For Businesses travel paid for by the employer, the private portion is a Expense Payment Fringe Benefit, read below to find out more and the direct link to the ATO webpage.

TRAVEL DIARY

A ‘travel diary’ is a diary or similar document that must be obtained from the employee where:

  • the employee’s expense is incurred for travel within Australia for more than five consecutive nights and the travel is not exclusively for performing employment-related duties (the fact that the business travel requires the employee to stay away over a weekend will not, in itself, mean the trip is not undertaken exclusively in the course of their employment), or
  • the employee’s expense is incurred for travel outside Australia for more than five consecutive nights.
  • In determining whether a travel diary needs to be kept, you need to look at the number of nights the employee is away from home. The number of nights away from home includes transit time.

Example: travel more than five consecutive nights

An employee lives in Brisbane and travels to Hawaii for work purposes. The employee’s flight to Hawaii departs from Sydney. The employee leaves their home in Brisbane on 2 April, flies to Sydney, and departs for Hawaii on 3 April. The employee returns directly to Brisbane on 8 April. The employee is away from their home for six nights in total and would need to keep a travel diary.

A travel diary shows the nature of each work or business activity, where and when it took place, the duration of the activity and the date the entry was made.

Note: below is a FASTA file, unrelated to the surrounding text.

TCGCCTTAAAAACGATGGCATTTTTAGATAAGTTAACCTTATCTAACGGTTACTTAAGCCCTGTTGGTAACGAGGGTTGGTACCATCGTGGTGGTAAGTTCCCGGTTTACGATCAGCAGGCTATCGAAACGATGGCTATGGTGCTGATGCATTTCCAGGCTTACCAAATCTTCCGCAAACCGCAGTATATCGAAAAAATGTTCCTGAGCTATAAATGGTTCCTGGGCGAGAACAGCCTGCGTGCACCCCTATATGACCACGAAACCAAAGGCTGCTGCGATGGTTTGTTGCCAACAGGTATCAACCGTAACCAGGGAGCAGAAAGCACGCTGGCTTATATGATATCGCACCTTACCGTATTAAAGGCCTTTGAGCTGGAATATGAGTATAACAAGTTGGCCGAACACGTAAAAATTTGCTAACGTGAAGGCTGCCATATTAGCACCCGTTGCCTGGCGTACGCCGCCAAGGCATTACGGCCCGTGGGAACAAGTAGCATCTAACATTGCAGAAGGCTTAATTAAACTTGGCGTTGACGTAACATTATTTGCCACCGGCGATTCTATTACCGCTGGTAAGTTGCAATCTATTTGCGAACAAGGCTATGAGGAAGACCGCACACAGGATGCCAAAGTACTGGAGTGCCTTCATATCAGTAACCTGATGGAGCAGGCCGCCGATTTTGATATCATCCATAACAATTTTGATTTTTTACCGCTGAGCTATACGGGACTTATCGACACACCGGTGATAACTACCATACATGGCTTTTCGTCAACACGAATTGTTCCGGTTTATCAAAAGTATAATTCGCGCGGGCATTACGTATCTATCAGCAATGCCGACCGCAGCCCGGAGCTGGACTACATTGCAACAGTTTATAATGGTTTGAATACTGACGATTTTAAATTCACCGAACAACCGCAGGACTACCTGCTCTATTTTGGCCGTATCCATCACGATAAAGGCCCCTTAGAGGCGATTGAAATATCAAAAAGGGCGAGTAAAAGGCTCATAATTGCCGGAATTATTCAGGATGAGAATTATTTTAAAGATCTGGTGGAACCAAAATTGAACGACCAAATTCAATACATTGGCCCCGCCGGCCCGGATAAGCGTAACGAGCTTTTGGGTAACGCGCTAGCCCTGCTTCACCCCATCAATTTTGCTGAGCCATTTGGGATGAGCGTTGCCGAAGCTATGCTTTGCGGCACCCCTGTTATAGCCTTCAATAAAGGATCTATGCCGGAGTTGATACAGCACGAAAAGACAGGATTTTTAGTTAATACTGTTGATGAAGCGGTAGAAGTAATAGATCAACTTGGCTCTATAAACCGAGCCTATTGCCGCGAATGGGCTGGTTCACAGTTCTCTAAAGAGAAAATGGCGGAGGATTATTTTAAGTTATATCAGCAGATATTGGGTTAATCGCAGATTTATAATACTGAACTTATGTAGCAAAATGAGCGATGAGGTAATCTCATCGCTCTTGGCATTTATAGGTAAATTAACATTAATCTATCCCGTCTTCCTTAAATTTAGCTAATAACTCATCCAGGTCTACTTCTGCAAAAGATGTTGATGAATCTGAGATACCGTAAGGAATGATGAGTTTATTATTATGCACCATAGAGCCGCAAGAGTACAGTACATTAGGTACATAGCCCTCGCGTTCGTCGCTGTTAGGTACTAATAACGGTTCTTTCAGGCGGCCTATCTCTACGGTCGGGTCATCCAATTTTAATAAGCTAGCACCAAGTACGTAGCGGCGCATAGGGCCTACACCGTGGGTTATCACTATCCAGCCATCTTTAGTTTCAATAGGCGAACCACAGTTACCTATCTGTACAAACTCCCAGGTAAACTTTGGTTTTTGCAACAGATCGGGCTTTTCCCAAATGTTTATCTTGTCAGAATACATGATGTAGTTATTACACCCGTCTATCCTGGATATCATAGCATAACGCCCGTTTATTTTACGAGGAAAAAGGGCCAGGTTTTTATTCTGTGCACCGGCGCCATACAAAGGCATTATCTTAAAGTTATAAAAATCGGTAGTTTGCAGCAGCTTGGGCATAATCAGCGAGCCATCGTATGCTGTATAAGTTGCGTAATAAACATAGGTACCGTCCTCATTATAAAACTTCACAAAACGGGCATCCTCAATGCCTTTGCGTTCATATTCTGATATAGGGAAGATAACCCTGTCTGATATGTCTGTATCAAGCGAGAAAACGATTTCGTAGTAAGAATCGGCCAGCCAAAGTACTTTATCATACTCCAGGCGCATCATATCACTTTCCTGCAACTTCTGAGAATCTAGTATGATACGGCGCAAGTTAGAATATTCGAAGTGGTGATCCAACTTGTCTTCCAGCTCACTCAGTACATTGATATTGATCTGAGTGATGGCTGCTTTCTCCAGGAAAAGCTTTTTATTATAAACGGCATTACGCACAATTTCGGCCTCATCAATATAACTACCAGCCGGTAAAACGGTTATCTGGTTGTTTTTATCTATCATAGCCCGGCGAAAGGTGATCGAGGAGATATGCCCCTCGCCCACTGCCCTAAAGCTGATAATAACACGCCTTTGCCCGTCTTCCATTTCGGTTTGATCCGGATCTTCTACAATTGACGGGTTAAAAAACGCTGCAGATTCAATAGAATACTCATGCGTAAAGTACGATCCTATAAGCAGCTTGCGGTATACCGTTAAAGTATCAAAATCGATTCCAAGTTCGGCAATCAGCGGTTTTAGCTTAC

See what the ATO has to say on Overseas Travel Expenses <ATO-Link> and  Travel Expenses generally <ATO-Link>.

FRINGE BENENFTS TAX

If the provision of the expense payment or residual benefit is covered by an annual ‘no private use declaration’ (refer to <section 20.3 of Fringe benefits tax exempt benefits>), the requirement to obtain a travel diary will be waived. That is, if the expense payment benefit is subject to a consistently enforced prohibition on private use and which would result in a taxable value of nil, you will then be able to make an annual no private use declaration.

Such a declaration would state that the benefits were provided only for employment related purposes and that there was no private portion.

EMPLOYEE DECLARATION

  1. You must obtain an employee declaration except where:
  2. the employee’s expense (other than an expense incurred in respect of a car they own or lease) is incurred exclusively in the course of performing employment-related duties (for example, protective clothing or tools of trade)
  3. there is a requirement to keep a travel diary
  4. the requirement to keep a travel diary is waived because the employee is a member of an international aircrew
  5. the provision of the fringe benefit is covered by a recurring fringe benefit declaration.

For more info see the ato website (Businesses > Tax topics – Fringe   benefits tax > Advanced topics > Guide for employers and latest ruling in 2017/d6.